Then Peter came to Jesus and asked, “Lord, how many times shall I forgive my brother when he sins against me? Up to seven times?” Jesus answered, “I tell you, not seven times, but seventy times seven.”
On Sin’s Wrong Side
In all the clatter and turmoil stirred up by today’s religious legalists, it’s quite possible many of us are so conscious of being mislabeled as sinners we forget what to do when others sin against us. At our dysfunctional worst, we may truly believe we deserve the attitudes, actions, and violence leveled at us. At our disengaged best, we may take it on the chin, dismissing discrimination and ignorance as par for the course. Neither of these fulfills Christ’s law.
More is demanded of us than suffering or tolerance when we’re on sin’s wrong side. (Not that there's a right side to sin.) We have to reach into the depths of our souls and consciously forgive those who mistreat us. This goes for everyone—not only those we know personally, but strangers and public figures who target us with malignant ideas and strategies. And, as Jesus explained to Peter, we forgive those who sin against us again and again and again.
Surely, if a person continues to wrong us, he/she reaches a point where we can say, “OK, that’s it—no more forgiveness for you!” If that makes sense to you, I’m sorry to tell you authentic followers of Christ don't set forgiveness quotas. And here’s why. There are no limits on God’s forgiveness. If there were, we’d all be in big trouble, as we rely on His grace and mercy on a minute-by-minute basis. Since we’re created in His image to express His love and power in the world, we’re expected to forgive others just like He forgives us. This concept is firmly stitched at the center of the prayer millions of us recite daily: forgive us our trespasses as we forgive those who trespass against us.
Jesus followed His forgiveness statement with a great story. A servant owed his master a debt he couldn’t pay. The master planned to sell the servant’s family to make up the loss, but the servant pleaded for patience until he could repay it. Touched by his sincerity, the master forgave the debt entirely. Later, meeting someone who owed him, the servant wasn’t like his charitable master. He attacked the man and had him thrown in jail. News of this reached the master. Angry that the servant hadn’t offered his debtor the same mercy he received, the master withdrew his forgiveness and had his servant imprisoned. “If you don’t forgive from your heart,” Jesus said, “expect a similar fate.”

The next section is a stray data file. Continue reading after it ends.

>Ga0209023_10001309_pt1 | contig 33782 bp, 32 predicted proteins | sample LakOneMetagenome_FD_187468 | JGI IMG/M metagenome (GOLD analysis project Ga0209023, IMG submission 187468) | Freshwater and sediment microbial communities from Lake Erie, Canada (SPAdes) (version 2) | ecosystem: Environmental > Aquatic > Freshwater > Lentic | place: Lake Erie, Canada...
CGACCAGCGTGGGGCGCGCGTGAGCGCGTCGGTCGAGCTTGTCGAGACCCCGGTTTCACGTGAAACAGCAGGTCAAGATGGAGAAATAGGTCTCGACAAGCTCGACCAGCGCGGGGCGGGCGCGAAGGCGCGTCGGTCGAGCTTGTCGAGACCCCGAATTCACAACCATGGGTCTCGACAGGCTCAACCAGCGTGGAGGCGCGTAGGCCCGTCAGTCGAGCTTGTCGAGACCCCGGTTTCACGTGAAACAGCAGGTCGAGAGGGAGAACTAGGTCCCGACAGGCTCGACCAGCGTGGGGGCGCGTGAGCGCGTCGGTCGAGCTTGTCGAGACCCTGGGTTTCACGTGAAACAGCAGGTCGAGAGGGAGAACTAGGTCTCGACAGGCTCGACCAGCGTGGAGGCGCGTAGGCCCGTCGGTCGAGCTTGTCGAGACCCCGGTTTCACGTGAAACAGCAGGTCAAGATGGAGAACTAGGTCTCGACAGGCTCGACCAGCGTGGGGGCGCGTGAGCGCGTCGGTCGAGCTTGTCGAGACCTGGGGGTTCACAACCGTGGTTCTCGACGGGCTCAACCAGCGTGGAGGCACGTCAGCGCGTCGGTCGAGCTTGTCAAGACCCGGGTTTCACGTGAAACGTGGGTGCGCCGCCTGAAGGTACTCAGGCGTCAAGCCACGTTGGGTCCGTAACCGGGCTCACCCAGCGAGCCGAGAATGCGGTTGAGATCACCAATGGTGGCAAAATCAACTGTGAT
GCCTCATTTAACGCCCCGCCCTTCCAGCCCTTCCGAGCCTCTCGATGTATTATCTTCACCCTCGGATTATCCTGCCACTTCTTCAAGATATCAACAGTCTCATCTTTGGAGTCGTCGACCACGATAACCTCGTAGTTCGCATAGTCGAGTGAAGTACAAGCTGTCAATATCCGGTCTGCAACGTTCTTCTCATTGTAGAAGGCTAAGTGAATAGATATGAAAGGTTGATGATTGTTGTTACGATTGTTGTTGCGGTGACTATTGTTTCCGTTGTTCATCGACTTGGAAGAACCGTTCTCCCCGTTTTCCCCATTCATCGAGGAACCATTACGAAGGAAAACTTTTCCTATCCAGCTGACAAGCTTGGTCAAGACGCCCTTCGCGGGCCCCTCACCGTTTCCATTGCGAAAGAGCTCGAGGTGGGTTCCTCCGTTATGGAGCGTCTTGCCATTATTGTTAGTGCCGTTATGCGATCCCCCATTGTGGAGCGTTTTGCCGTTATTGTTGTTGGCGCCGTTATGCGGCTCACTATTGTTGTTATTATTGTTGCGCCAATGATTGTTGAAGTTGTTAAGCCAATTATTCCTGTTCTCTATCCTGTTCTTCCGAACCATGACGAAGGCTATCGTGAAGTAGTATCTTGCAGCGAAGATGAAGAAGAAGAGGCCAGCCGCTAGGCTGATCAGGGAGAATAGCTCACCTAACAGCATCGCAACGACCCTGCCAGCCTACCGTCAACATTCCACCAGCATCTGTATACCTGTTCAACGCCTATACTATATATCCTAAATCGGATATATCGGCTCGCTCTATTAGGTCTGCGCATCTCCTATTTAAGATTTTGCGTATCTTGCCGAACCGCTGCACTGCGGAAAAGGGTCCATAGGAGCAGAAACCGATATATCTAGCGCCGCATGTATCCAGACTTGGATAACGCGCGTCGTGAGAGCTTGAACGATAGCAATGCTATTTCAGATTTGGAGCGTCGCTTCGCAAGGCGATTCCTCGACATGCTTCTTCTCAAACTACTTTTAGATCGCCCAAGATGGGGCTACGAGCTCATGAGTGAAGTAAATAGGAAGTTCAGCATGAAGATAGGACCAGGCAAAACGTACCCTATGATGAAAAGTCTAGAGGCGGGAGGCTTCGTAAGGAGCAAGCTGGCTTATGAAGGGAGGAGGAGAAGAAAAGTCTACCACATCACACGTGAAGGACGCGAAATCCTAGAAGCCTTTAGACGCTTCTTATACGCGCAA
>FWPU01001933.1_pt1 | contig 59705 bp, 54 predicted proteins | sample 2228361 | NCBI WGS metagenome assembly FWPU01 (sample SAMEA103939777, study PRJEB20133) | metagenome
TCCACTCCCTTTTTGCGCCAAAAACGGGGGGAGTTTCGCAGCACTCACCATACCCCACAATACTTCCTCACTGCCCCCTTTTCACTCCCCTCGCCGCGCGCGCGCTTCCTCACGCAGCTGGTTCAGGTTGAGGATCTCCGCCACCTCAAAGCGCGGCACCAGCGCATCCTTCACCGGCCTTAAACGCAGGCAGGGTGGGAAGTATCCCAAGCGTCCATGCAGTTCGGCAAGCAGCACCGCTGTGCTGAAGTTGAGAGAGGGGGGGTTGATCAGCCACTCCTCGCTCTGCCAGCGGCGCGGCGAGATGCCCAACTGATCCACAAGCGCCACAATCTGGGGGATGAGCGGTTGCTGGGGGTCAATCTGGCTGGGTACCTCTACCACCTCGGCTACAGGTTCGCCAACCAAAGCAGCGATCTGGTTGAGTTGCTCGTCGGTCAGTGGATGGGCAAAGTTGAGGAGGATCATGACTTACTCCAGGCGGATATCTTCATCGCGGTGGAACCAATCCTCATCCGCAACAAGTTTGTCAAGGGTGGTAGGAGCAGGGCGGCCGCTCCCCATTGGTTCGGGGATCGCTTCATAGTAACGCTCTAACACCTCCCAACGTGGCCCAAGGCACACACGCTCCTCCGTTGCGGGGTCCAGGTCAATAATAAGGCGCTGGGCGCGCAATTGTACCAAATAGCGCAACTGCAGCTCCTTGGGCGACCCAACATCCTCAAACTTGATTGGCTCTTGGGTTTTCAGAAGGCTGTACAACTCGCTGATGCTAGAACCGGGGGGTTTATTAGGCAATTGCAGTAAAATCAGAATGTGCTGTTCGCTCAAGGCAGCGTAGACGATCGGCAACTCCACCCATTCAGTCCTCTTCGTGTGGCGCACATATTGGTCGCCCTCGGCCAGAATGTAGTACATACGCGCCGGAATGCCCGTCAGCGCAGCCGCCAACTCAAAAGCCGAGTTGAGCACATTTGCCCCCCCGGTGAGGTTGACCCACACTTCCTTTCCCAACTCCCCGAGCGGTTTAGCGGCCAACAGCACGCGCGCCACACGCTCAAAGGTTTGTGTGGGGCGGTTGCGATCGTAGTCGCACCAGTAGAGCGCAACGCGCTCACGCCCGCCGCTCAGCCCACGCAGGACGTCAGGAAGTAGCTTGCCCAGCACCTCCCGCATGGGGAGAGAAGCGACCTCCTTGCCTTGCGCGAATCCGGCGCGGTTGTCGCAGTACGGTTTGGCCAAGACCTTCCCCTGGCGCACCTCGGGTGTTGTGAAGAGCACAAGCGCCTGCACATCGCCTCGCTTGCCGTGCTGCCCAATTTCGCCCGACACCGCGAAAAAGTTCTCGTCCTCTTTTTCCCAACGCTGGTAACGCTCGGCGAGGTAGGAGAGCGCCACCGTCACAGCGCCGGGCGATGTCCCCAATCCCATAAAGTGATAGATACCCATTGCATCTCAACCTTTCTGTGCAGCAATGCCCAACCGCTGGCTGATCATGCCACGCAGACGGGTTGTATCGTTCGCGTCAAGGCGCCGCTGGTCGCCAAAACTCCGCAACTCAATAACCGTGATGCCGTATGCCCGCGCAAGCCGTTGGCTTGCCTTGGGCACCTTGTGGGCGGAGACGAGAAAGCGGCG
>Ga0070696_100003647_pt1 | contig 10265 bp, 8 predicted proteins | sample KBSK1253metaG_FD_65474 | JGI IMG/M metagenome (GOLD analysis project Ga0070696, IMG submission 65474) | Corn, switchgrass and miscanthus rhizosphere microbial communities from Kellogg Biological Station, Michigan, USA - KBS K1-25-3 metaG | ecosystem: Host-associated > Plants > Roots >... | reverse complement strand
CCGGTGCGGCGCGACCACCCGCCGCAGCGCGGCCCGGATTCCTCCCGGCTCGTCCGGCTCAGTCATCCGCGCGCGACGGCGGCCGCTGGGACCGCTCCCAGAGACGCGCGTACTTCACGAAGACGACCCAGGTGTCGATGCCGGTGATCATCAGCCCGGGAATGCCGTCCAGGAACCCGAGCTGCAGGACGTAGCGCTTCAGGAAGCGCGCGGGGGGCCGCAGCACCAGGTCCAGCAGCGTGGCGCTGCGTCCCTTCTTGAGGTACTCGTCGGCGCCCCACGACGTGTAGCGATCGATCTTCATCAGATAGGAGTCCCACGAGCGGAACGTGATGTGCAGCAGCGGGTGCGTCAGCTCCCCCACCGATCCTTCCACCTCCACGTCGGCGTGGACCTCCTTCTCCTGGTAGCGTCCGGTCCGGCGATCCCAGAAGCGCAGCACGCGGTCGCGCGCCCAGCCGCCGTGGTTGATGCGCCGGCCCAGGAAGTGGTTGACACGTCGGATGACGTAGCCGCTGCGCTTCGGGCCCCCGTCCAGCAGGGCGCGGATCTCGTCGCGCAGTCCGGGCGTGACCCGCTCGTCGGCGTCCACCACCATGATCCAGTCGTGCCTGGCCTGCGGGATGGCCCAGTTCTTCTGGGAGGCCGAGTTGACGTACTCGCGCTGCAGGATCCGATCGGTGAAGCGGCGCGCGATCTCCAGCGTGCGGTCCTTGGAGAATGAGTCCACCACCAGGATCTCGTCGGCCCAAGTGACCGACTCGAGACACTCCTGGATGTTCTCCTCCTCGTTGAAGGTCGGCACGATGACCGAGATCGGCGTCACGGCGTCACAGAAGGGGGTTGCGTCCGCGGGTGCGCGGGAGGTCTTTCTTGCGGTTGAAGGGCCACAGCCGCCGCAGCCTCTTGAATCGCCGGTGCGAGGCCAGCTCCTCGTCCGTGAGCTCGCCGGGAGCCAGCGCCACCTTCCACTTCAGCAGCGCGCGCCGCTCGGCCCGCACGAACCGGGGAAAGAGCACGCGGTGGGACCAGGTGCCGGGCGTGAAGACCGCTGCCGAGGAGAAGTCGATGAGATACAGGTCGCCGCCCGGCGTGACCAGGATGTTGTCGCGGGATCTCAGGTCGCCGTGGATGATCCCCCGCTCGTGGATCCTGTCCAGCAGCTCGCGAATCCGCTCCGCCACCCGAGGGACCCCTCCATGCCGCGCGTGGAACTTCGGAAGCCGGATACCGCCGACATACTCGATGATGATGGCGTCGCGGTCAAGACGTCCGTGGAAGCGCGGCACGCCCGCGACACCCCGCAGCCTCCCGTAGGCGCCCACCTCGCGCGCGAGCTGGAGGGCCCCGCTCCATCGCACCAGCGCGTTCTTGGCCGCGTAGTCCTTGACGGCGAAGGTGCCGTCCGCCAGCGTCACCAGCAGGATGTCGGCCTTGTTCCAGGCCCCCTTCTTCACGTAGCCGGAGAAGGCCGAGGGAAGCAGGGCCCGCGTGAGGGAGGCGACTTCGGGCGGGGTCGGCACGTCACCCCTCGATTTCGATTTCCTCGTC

Surrender and Thrust
The etymology of “forgive” tells the whole story. It’s derived from an Old English phrase meaning, “complete surrender.” In a fascinating parallel, the original Greek word suggests more than merely extending mercy to someone who’s wronged us; it’s closer to thrusting mercy upon them. Putting them together presents an illuminating idea. Forgiveness happens in two steps. First, we totally release ourselves from the pain and shame of hurts and false accusations. Then, we force our mercy to clothe those who sin against us. We no longer see them as sinners; we look at them just as God looks as us—forgiven and guilt-free.
In the parallel universe of Hallmark cards and I-heart-you posters, we hear that forgiveness leads to healing. I’m not so sure about that. Many of us have suffered or may yet suffer evil that leaves us with harrowing memories and scars us for life. What forgiveness does do, however, is alleviate the pain. It emulates God’s nature, lifting us out of our human constraints to live above the hurt. There’s no reason to carry the sins levied against us. Let’s rise above them. Our debtors may never fully appreciate the forgiveness we give. But we can’t allow that to prevent us from reaping its benefits.